Academic journal article Middle School Journal

Making a Difference with At-Risk Students: The Benefits of a Mentoring Program in Middle School

Academic journal article Middle School Journal

Making a Difference with At-Risk Students: The Benefits of a Mentoring Program in Middle School

Article excerpt

This We Believe characteristics:

* Every student's academic and personal development is guided by an adult advocate

* Comprehensive guidance and support services meet the needs of young adolescents

* The school includes community and business partners

As students in middle school encounter and struggle with social and emotional changes that occur during this transitionary period to adulthood, many educators seek to help students develop skills and dispositions-such as resilience, perseverance, and determination-to ensure that they can problem-solve and work through challenges as well as take ownership of their learning and decisions (National Middle School Association [NMSA], 2010). In order to provide all students with opportunities to develop such skills and dispositions during this transitionary period, many schools implement mentoring programs, which provide meaningful opportunities to help students develop into responsible adults.

Multiple research studies document the social and emotional benefits that middle school students receive through mentoring programs, especially those students at risk of not completing high school (Komosa-Hawkins, 2012). Various mentoring programs exist which seek to provide middle school students with positive role models; however, mentor and mentee relationship development is critical in producing an effective relationship. Research findings about mentoring programs suggest that mentoring programs focusing on building strong and meaningful relationships between mentor and mentee may have the greatest benefit to adolescents (Larose et al., 2010), and that those programs with specific goals for mentors may provide the greatest benefit to mentees in middle school (Pryce, 2012). Relationships that focus on building a supportive relationship between the mentor and mentee and establishing autonomy and relatedness for the mentee may provide the most benefit to at-risk students during the period of adolescence (Larose, Cyrenne, Garceau, Brodeur, &Tarabulsy, 2010). As educators seek to improve the social and emotional development of young adolescents, developing strong mentoring programs may provide a benefit to students and those in the community (NMSA, 2010).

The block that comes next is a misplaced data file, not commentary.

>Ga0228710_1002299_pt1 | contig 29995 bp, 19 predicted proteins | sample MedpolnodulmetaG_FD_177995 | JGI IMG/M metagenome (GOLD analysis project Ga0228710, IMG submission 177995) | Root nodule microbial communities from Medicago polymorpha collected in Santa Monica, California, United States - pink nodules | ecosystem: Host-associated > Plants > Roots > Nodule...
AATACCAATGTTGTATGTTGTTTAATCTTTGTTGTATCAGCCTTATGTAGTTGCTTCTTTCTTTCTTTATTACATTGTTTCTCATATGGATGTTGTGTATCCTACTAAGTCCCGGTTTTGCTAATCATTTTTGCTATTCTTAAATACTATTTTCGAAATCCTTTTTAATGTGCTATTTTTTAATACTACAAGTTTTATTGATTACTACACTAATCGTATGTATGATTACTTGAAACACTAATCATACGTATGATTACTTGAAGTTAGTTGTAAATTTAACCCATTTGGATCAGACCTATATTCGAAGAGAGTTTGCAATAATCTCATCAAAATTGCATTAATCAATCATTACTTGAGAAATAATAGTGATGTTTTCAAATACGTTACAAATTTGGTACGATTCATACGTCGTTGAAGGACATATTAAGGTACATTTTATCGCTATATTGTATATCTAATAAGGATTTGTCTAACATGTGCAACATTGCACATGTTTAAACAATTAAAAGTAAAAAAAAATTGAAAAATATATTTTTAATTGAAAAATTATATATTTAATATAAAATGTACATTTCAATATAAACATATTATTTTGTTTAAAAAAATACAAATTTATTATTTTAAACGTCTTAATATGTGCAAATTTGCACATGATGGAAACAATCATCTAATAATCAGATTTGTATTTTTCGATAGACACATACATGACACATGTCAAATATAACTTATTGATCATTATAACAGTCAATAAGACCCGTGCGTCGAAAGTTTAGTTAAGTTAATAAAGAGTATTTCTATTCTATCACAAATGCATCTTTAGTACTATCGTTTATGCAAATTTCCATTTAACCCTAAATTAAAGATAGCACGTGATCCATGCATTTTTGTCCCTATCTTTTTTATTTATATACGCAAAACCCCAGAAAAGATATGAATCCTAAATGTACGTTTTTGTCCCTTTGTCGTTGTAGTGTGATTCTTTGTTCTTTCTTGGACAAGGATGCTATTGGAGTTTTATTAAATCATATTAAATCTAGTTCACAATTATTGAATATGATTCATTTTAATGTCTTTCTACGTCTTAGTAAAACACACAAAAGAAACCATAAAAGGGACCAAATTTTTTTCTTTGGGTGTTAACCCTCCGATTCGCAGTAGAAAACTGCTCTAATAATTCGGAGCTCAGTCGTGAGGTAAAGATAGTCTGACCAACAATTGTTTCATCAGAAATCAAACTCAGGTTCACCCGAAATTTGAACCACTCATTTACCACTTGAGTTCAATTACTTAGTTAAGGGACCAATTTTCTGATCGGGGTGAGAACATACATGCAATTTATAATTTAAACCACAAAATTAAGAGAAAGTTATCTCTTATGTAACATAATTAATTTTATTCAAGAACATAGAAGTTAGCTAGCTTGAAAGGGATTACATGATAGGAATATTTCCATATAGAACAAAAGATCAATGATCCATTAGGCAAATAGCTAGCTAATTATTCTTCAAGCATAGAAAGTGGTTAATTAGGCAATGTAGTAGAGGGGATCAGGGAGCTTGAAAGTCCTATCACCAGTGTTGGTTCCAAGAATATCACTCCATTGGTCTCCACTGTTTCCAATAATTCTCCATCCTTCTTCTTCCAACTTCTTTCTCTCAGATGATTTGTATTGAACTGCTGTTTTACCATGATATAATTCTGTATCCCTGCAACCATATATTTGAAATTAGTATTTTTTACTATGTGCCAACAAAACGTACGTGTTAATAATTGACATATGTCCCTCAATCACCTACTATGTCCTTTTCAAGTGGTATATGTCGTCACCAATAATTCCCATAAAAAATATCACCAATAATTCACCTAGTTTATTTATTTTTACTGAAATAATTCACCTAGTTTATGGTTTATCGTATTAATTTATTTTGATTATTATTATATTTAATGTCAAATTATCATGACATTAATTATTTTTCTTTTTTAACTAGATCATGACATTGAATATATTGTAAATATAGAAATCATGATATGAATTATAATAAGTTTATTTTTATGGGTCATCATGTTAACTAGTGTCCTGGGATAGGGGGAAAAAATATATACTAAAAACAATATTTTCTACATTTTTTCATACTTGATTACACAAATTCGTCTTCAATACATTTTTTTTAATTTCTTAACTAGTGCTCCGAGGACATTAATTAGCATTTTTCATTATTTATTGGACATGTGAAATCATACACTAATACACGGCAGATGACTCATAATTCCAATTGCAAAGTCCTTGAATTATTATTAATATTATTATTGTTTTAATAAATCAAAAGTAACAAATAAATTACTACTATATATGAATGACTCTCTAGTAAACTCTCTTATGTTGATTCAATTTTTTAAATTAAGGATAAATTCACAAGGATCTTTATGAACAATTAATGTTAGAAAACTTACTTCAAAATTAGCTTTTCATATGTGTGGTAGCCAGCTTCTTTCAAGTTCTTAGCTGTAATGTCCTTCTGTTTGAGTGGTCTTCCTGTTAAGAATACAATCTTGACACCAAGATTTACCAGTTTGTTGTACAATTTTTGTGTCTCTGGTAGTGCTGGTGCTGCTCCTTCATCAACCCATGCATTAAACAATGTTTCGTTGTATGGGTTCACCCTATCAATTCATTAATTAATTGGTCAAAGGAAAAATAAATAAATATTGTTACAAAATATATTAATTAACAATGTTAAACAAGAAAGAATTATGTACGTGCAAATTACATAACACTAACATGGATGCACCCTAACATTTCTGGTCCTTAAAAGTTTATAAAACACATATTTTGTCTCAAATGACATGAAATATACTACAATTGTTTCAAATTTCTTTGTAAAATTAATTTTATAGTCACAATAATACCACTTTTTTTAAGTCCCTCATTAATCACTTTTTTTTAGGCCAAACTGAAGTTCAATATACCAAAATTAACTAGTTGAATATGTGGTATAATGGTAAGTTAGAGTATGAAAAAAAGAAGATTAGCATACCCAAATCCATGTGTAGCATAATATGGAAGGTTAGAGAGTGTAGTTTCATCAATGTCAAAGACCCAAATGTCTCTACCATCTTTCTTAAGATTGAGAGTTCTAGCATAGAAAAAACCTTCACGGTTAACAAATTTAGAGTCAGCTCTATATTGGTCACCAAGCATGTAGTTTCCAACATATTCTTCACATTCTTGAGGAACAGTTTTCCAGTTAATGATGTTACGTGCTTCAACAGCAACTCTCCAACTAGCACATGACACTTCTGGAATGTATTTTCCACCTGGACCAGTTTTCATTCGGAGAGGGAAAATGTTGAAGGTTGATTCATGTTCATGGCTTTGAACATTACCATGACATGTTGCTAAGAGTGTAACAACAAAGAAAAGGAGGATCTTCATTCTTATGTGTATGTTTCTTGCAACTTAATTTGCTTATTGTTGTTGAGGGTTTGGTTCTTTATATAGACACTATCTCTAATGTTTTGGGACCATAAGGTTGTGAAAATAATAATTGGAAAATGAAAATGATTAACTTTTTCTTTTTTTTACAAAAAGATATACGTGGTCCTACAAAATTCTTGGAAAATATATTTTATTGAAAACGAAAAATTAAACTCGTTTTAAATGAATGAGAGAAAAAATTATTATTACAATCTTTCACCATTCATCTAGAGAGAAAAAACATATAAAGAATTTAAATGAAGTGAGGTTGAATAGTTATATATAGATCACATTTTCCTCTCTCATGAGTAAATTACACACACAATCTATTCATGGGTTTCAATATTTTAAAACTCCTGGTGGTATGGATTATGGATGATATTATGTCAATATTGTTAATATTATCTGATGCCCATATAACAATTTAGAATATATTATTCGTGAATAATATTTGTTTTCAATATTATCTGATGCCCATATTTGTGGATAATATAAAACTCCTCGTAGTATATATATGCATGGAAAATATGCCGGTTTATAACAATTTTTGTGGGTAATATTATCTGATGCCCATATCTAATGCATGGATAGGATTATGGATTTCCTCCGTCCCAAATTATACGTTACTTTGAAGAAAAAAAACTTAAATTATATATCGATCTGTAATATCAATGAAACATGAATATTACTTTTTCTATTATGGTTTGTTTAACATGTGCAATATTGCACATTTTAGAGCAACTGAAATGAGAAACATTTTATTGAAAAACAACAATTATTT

A setting for mentoring

At a middle school in a large Southern city, the realities of low socioeconomic status adolescents' challenges with social and emotional development are similar to those in other parts of the country. Most students at the school are considered as living below the poverty level. Leaders in the school witnessed students' ever-declining grades and increasing truancy and discipline referrals, which prompted them to create a mentoring program to provide students with role models as mentors from the local college. As advocates of the community, the author and school administrators worked together to create a program with student volunteers. As a professor in the college of education, the author asked for volunteers to mentor students in the program as a way to gain experience working with youth and as a service to the community. Mentors were asked to volunteer for one semester, though many volunteered for a longer period of time. At the conclusion of the semester, mentors wrote a reflection to explain how their mentees developed during the semester-long experience. Following the 3-year partnership, the gradual transformation of the middle school students was evident; students began to develop ownership and interest in their education, grades increased, and truancy decreased.

By providing students with role models who have made choices to attend the local college, many of the students participating in the mentoring program began to believe that they could also attend college, have careers, and live meaningful lives. As schools and colleges work together, middle level students may have greater opportunities to learn from responsible adults whom they can trust. This article discusses previous research findings about mentoring programs and describes the beneficial outcomes that resulted from one specific mentoring program. …

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